The term “Parian” is derived from an old Malay word used to identify a business district in a specific region.
In the Philippines, it also refers to a residential area where Chinese immigrants and traders are separated from other nationalities.
Cebu’s Parian district is located near the historical Colon Street. It was previously a bustling business center filled with galleon traders, as well as an urban area for the Chinese mestizos to live in.
It then became a residential area for the city’s wealthiest families, many of whom had fashionable houses filled with the fanciest items on the market. These are now some of the most famous ancestral houses in the Philippines, with their structures maintained to this day.
One may argue that it’s the city’s go-to venue for a historical tour, as many of these ancestral houses have been converted into museums, offering visitors a preview of the lives of the early Cebuanos.
It showcases the transition from being a bustling business center to a lavish livelihood area, and now a quaint tourist attraction where one can learn more about Cebu’s past.
PLACES TO VISIT IN PARIAN DISTRICT
- Jesuit House
One of the ancestral houses in Parian can be difficult to track down at first.
Upon visiting the Jesuit House along Zulueta Street, one can discern the quiet lifestyles of Jesuit priests in the 1700s.
The museum used to be the Jesuit headquarters, with many of its architectural features still intact.
The structure has stood since 1730, as seen on the markings carved on the second floor.
The museum consists of two houses with several rooms and exhibits. Here, you will find dioramas of ships and photographs of what Cebu was like in the 1700s.
Upstairs are several antiques, from furniture to analog technology, which are put on display inside different rooms.
Some visitors may not be able to find the museum right away, since it’s tucked away inside a warehouse.
Once you find the 7-Eleven Convenience Store in Parian, turn right and look for the museum signage.
Yap Sandiego Ancestral House
Yap Sandiego is the oldest ancestral house in Cebu City.
A few meters away from the Jesuit House is the oldest ancestral house on the island, the Yap Sandiego Ancestral House.
It was originally owned by a Chinese trader, Don Juan Yap, with his wife Doña Maria Florido.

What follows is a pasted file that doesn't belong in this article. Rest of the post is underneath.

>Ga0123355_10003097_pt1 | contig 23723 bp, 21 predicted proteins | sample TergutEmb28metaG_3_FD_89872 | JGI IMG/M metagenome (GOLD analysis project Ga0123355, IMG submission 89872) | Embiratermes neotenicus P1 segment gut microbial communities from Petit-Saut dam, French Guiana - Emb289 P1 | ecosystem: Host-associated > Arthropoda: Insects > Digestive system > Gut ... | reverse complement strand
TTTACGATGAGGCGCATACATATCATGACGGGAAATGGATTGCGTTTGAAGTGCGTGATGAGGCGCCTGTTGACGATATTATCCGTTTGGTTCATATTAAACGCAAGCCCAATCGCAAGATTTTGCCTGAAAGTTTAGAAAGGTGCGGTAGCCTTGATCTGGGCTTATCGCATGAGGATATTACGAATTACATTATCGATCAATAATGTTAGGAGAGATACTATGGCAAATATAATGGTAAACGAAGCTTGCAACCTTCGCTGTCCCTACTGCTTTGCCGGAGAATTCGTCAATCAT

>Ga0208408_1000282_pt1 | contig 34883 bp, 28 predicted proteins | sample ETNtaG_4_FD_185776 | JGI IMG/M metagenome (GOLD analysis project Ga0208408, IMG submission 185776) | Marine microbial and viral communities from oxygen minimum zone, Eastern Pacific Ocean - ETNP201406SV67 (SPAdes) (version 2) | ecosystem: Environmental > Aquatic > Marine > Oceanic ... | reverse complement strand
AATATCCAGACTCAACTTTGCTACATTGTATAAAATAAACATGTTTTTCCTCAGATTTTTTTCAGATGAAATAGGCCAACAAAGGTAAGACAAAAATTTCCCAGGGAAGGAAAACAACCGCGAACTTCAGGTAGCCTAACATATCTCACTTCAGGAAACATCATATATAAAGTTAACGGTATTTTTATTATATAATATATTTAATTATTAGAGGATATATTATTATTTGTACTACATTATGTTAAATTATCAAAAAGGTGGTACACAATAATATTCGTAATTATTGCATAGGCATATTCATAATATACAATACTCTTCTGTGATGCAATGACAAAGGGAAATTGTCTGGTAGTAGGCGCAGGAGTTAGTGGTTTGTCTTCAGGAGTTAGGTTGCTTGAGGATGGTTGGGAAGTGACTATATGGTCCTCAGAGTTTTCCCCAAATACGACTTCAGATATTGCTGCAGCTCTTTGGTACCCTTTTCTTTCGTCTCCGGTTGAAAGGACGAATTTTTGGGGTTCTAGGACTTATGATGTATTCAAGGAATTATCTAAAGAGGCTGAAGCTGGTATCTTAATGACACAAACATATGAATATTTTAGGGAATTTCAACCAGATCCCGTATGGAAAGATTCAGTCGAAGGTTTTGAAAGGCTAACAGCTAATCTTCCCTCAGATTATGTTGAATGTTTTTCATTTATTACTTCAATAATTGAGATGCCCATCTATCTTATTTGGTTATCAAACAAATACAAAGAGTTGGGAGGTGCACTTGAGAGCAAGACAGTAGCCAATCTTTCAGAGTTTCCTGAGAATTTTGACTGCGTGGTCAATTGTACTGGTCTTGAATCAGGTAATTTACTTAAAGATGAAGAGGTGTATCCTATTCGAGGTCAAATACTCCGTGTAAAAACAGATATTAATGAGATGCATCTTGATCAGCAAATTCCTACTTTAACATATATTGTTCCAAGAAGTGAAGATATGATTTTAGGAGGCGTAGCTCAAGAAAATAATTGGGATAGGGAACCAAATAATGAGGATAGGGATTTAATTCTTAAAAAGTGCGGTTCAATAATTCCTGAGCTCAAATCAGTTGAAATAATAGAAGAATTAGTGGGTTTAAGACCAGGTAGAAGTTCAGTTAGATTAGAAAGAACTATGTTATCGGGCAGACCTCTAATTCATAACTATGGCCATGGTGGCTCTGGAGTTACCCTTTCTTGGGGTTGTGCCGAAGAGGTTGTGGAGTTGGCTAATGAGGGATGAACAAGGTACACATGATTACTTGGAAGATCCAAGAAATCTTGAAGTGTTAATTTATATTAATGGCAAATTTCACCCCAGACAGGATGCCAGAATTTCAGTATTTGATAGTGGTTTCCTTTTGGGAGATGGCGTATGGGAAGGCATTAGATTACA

It is currently run by famous Sinulog choreographer Val Sandiego, who converted it into a museum full of decades-old memorabilia. Though the structure is made of stone and wood, you can see that it’s been well maintained.
Also called the “Balay nga Bato ug Kahoy” (House of Stone and Wood), the materials used were essential to a Cebuano household in order to withstand powerful typhoons.
The house has a dozen antiques, from kitchen utensils to primitive house essentials. The windows on the second floor give you a view of the street below.
Casa Gorordo Museum
Next to Yap Sandiego, you will find the Casa Gorordo Museum. This is one of the biggest ancestral houses in Cebu, managed by the Ramon Aboitiz Foundation Inc. (RAFI).
The museum used to be the home of the first Cebuano Bishop, Juan Isidro de Gorordo and his family. Its special architectural feature is the large balcony facing the quadrangle.
The house has two floors, with multiple exhibits on the ground floor. Here you will find religious images and transportation equipment that were used during pre-colonial Philippines.
On the second floor are the different rooms that the Gorordo family used to live in. This also includes the kitchen, dining room, and prayer room.
There is a separate building connected to the balcony, which serves as the museum’s gift shop. Among the items being sold are books and local souvenirs.
Right below the building is a Bo’s Coffee kiosk where you can relax after a tour around the museum.
Cebu Heritage Monument
Interestingly, the first historical site you will come across when passing by Parian isn’t an ancestral house.
Right in the middle of the street stands the iconic Cebu Heritage Monument.
It was built by Eduardo Castrillo in 1997, with the support of Senator Marcelo Fernan, and completed construction in 2000. It is made of durable materials, such as steel, copper, and bronze.
Right in front of the monument is a marker commemorating Cebu’s history. The images carved into the structure depict important historical moments from around the island.
Other images include a depiction of the Sinulog Festival, which is a yearly celebration commemorating the island’s patron saint, the Sto. Niño. You may also find an image of the first Cebuano saint, Pedro Calungsod, and former Senator Vicente Rama.
While Cebu City continues to evolve in terms of transportation and infrastructure, there is a lot to learn and appreciate from this quaint residential area. It is home to several museums and ancestral houses, giving you the opportunity to see what Cebu was like before being colonized.
Each of the attractions is a walking distance from each other, so you can have a complete tour of the famous Parian district in a single day.